Glick: Despite Feiglin, I'm Staying in Likud

Temple activist says he is pained by Feiglin's loss in the primaries, but also by his decision to bolt the party.

Gil Ronen,

Yehuda Glick at Likud primaries
Yehuda Glick at Likud primaries
Miriam Alster/Flash 90

Temple activist Yehuda Glick, a longtime ally and associate of MK Moshe Feiglin, said Tuesday that he does not intend to heed Feiglin's call to leave the Likud and form a new party.

"Moshe Feiglin is a dear friend and in many ways, in the course of recent years, has served as my guide and even more than that – a truly revered figure.

“His depth contrasts with the shallowness that characterizes many of our politicians.

"It is especially for this reason that I was pained by his loss in the primaries, but I am no less troubled by his decision yesterday to leave the Likud.

"What makes matters easier for me is the principle of freedom in Moshe's philosophy.

"In the name of our common principles, I am allowing myself to take the freedom to decide to stay in Likud and even work with full stamina so that the next elections see a large Likud party elected, that will be able to establish a stable, strong leadership.”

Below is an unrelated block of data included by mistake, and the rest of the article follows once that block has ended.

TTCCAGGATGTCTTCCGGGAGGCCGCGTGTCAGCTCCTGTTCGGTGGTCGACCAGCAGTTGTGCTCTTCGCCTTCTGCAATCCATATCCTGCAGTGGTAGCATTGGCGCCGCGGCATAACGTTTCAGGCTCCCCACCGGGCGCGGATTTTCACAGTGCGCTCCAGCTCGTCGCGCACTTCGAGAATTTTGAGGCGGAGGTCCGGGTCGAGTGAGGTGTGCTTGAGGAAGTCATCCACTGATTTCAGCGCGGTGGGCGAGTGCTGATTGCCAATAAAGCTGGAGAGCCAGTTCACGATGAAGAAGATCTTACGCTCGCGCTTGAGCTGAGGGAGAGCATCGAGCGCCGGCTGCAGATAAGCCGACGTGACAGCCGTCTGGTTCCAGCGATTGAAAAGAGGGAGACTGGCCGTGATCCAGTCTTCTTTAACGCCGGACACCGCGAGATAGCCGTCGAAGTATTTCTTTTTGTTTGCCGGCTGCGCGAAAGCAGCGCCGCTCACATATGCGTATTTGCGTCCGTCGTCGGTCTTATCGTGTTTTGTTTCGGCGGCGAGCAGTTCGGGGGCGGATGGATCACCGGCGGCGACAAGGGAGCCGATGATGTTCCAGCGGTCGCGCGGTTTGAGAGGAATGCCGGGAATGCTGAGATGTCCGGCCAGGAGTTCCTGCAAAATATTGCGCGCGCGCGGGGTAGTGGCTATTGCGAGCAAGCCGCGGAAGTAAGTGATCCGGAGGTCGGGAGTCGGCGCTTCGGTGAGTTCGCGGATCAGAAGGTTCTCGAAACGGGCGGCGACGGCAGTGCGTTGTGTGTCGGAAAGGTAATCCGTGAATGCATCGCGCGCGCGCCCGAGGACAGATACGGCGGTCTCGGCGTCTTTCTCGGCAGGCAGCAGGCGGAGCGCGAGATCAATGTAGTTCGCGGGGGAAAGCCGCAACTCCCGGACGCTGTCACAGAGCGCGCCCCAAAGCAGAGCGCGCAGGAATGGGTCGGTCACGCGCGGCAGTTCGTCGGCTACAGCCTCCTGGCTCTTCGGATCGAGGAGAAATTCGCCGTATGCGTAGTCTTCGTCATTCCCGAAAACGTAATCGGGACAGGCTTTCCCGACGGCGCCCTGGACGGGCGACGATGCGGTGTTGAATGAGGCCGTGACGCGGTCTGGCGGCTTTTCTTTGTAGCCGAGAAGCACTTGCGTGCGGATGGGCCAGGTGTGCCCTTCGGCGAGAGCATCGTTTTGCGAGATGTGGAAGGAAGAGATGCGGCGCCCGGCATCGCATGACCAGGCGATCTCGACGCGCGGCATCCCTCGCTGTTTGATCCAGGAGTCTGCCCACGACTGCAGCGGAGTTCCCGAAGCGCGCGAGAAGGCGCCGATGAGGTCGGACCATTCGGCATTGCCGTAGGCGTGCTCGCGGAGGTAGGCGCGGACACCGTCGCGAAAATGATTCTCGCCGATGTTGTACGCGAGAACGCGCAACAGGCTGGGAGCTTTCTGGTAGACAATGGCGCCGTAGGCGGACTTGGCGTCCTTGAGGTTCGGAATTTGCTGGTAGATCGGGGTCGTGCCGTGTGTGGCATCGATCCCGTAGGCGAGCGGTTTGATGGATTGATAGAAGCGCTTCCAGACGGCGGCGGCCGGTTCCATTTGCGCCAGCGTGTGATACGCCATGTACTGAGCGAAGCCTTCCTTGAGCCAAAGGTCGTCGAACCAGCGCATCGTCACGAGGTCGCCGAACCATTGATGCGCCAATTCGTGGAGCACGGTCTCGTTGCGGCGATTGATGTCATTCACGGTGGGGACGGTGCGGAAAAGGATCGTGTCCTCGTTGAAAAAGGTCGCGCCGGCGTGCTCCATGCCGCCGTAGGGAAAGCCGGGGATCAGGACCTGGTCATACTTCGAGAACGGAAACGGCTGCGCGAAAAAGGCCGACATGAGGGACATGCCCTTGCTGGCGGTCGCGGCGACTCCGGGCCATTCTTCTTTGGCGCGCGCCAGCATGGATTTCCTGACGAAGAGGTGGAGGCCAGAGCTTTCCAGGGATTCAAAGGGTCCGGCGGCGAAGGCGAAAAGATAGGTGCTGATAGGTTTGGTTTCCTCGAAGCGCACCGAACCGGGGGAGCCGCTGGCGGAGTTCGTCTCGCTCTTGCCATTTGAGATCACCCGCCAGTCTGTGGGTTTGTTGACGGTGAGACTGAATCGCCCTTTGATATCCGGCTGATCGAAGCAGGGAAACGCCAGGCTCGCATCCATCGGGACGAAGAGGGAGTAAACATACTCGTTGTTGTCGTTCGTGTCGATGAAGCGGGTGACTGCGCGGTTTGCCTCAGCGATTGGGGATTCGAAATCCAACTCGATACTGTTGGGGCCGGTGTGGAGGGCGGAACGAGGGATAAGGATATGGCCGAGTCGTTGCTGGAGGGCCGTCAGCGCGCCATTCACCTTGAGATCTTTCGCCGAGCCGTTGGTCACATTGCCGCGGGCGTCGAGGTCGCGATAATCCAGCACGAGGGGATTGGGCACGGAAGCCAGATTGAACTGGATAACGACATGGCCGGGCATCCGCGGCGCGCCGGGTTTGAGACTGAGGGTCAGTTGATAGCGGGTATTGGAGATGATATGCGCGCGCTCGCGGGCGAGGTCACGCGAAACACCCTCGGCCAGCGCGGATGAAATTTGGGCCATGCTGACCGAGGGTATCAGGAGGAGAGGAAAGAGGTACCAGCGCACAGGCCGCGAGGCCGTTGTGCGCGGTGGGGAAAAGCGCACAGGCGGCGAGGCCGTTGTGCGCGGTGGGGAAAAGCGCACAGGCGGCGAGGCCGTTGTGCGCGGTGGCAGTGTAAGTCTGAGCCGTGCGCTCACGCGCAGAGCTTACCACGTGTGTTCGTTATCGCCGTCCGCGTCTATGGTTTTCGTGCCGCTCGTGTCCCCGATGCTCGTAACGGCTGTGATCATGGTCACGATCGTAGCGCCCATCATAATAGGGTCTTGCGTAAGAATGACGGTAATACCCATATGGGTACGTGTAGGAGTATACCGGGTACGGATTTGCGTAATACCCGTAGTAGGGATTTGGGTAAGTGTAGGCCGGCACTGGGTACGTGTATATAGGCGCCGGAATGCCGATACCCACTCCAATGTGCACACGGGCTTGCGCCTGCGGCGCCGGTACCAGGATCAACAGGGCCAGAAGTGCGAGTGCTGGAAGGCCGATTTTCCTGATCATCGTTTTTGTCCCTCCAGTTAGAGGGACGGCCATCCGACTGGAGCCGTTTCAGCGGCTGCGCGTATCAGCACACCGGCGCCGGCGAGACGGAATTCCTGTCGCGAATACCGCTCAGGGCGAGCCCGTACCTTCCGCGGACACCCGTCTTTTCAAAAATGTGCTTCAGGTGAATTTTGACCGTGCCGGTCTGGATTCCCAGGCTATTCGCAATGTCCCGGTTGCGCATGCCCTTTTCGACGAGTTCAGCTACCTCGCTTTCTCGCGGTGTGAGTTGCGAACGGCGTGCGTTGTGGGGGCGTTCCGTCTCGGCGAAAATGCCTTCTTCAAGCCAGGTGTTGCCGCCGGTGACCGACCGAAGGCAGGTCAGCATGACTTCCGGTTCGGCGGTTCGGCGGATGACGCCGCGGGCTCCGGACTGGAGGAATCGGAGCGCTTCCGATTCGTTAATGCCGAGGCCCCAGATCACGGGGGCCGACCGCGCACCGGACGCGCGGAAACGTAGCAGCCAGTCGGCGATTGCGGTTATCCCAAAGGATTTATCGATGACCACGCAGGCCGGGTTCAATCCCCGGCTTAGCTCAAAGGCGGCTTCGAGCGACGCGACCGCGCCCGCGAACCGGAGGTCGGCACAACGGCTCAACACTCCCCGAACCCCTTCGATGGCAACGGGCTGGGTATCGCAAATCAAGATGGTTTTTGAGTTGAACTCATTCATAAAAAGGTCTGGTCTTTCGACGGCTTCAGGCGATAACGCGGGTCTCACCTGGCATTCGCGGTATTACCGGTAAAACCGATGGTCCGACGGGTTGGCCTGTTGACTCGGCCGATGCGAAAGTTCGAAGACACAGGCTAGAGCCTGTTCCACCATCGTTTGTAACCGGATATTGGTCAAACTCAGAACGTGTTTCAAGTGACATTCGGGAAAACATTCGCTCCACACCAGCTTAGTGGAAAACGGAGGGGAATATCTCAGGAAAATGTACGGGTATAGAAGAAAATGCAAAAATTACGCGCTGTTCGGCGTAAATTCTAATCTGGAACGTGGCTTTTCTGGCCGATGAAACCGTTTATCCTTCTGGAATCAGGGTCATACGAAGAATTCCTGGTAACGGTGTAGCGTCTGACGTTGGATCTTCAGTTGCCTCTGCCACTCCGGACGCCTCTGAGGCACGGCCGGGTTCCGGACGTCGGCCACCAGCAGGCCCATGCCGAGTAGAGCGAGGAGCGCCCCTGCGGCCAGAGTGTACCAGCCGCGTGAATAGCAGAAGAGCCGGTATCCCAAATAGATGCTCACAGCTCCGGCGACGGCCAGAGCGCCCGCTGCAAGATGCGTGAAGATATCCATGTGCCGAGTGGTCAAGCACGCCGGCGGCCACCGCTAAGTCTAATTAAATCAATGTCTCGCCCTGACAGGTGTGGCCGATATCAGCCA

Glick attended the Likud party conference in Tel Aviv Monday night, stating that for him, "Likud is home, and the party is an embrace."

Glick noted that many Likud MKs and officials have given him support following his brush with death.

"I received many phone calls, many text messages, prayers – all of these things," he told Arutz Sheva at the conference. "I came to say, 'thank you very much.'"

Glick affirmed that he is #33 on the Likud list, but added that he did not come to the event because of that, but because he "loves this party."

"I love these people, and I feel them return that love all the time," he said.

Glick also received an embrace from Prime Minister Binyamin Netanyahu, and noted that he "encouraged him [Netanyahu]" during the exchange, thanking him for "eliminating the terrorist [who shot Glick – ed.] on the same night [as the shooting]" and for calling Glick's father and wife after the attack.

"I told him that we have issues to discuss, and he promised me that he would," he added.

Glick – who founded and heads the LIBA Initiative for Jewish Freedom on the Temple Mount – has worked intensely to promote equal prayer rights at Judaism's holiest site, which has heavy restrictions on Jewish prayer and visitation.